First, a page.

Northeastern Section–41st Annual Meeting (20–22 March 2006)

Paper No. 13
Presentation Time: 8:00 AM-12:00 PM


TERRES, Morgan E., Earth and Environment, Mount Holyoke College, South Hadley, MA 01075 and MARKLEY, Michelle, Earth and Environment, Mount Holyoke College, 50 College Street, South Hadley, MA 01075,

Field relations indicate that the Vinalhaven pluton was constructed by multiple replenishments of mafic and felsic magma into an active, late Silurian magma chamber. Although the pluton is mostly granite, gabbro sheets are common. Each gabbro sheet may represent a snapshot (in time) of the chamber floor (in other words, the subhorizontal boundary between mostly liquid magma and underlying crystal mush). Therefore, deformation in granites beneath mafic sheets may yield information about the thickness of crystal mush at the floors of active magma chambers and about mechanisms by which granites acquire magmatic fabrics.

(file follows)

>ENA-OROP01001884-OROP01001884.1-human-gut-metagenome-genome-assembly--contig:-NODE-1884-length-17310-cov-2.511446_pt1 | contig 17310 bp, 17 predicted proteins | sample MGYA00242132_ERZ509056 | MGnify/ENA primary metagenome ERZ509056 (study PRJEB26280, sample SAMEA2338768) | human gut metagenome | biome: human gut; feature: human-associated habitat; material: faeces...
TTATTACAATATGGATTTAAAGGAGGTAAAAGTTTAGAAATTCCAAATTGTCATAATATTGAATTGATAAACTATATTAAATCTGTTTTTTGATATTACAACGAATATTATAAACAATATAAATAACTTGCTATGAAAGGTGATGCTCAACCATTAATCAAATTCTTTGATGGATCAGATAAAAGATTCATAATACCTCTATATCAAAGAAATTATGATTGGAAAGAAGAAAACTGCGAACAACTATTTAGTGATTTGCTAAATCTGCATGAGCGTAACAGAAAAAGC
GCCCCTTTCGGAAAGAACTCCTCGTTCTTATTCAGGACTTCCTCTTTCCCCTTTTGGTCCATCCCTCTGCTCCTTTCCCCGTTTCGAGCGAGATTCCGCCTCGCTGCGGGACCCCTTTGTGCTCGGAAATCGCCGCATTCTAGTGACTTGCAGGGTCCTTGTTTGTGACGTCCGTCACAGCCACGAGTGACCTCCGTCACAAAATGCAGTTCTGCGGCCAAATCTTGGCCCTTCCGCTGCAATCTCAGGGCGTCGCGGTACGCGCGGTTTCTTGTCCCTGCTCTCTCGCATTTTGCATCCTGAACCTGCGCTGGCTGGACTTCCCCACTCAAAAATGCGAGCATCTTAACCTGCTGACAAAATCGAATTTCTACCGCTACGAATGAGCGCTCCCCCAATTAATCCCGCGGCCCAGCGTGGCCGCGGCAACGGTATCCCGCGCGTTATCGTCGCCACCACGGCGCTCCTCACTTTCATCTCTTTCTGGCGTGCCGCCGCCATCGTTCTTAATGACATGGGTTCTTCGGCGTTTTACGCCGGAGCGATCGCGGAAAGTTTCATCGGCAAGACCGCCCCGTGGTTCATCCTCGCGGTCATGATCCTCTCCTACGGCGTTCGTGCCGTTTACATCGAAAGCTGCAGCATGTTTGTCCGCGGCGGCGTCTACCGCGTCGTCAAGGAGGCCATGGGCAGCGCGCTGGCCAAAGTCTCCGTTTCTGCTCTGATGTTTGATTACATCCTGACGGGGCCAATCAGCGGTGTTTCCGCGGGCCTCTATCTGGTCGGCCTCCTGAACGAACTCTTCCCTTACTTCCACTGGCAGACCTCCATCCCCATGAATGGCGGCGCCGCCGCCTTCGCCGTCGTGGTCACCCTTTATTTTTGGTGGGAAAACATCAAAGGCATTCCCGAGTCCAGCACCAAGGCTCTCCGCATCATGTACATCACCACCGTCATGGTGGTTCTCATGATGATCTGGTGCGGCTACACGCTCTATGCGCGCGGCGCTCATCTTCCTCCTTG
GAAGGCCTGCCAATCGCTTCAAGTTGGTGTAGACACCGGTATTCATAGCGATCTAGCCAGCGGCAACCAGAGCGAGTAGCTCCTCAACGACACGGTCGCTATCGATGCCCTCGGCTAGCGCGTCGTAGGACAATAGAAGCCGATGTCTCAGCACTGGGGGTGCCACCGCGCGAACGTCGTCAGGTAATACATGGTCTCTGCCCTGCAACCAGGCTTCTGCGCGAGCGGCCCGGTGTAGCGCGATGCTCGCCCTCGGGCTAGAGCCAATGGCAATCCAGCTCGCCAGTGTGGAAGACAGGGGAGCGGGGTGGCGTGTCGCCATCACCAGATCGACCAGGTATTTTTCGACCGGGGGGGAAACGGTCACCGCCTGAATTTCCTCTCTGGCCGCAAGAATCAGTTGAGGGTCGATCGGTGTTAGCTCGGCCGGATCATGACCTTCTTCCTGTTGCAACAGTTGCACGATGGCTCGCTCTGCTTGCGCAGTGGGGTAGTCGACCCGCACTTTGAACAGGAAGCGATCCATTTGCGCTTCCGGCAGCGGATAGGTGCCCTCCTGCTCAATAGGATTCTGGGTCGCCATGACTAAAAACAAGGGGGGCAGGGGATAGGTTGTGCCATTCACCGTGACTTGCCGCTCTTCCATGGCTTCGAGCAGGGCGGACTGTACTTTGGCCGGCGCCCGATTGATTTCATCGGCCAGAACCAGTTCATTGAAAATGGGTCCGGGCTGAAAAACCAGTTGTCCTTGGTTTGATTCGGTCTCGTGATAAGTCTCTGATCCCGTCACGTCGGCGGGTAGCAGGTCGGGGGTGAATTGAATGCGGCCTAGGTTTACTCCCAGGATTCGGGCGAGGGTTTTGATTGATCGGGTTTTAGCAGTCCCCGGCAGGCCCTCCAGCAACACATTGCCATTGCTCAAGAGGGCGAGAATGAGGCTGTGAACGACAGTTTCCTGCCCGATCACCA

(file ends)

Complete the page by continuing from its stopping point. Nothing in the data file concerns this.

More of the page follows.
The purpose of this study is to test the hypothesis that granites below mafic sheets in the Vinalhaven pluton record compaction of granitic crystal mush beneath a mafic sheet. Here we report new data from granite beneath one mafic sheet, which is locally subvertical, striking 080-120º. Subhorizontal felsic pipes in the mafic sheet indicate that it rotated into its current orientation after crystallization. We gathered two samples of granite from beneath the mafic sheet: one at the contact, the other 2 m away. We measured two kinds of fabrics in these samples: shape-preferred orientation of sub-equant feldspar crystals 0.5-2.0 cm long (SPO) and AMS. The results from the two methods agree well. In both samples, foliation strikes 150º and dips 70º to the west; lineation is down-dip. There is no apparent variation in the intensity of the fabrics between the two samples. We interpret these fabrics as magmatic (i.e. not solid-state) in origin because there is no evidence of fracturing or crystal-plastic deformation of any grains. We infer that the fabrics are related to the emplacement of the mafic sheet because: (1) one sample is literally at the contact, and (2) the orientation of the foliation is similar to the orientation of the base of the mafic sheet (both are very steep, but the strikes diverge by at least 30º). This interpretation suggests that the zone of crystal mush at the base of the active magma chamber was at least 2 m thick and reacted to the sheet's emplacement in a rheologically and kinematically homogeneous manner. Some features of the fabric that we cannot yet explain are the magmatic lineation and the obliquity of the foliation to the base of the sheet.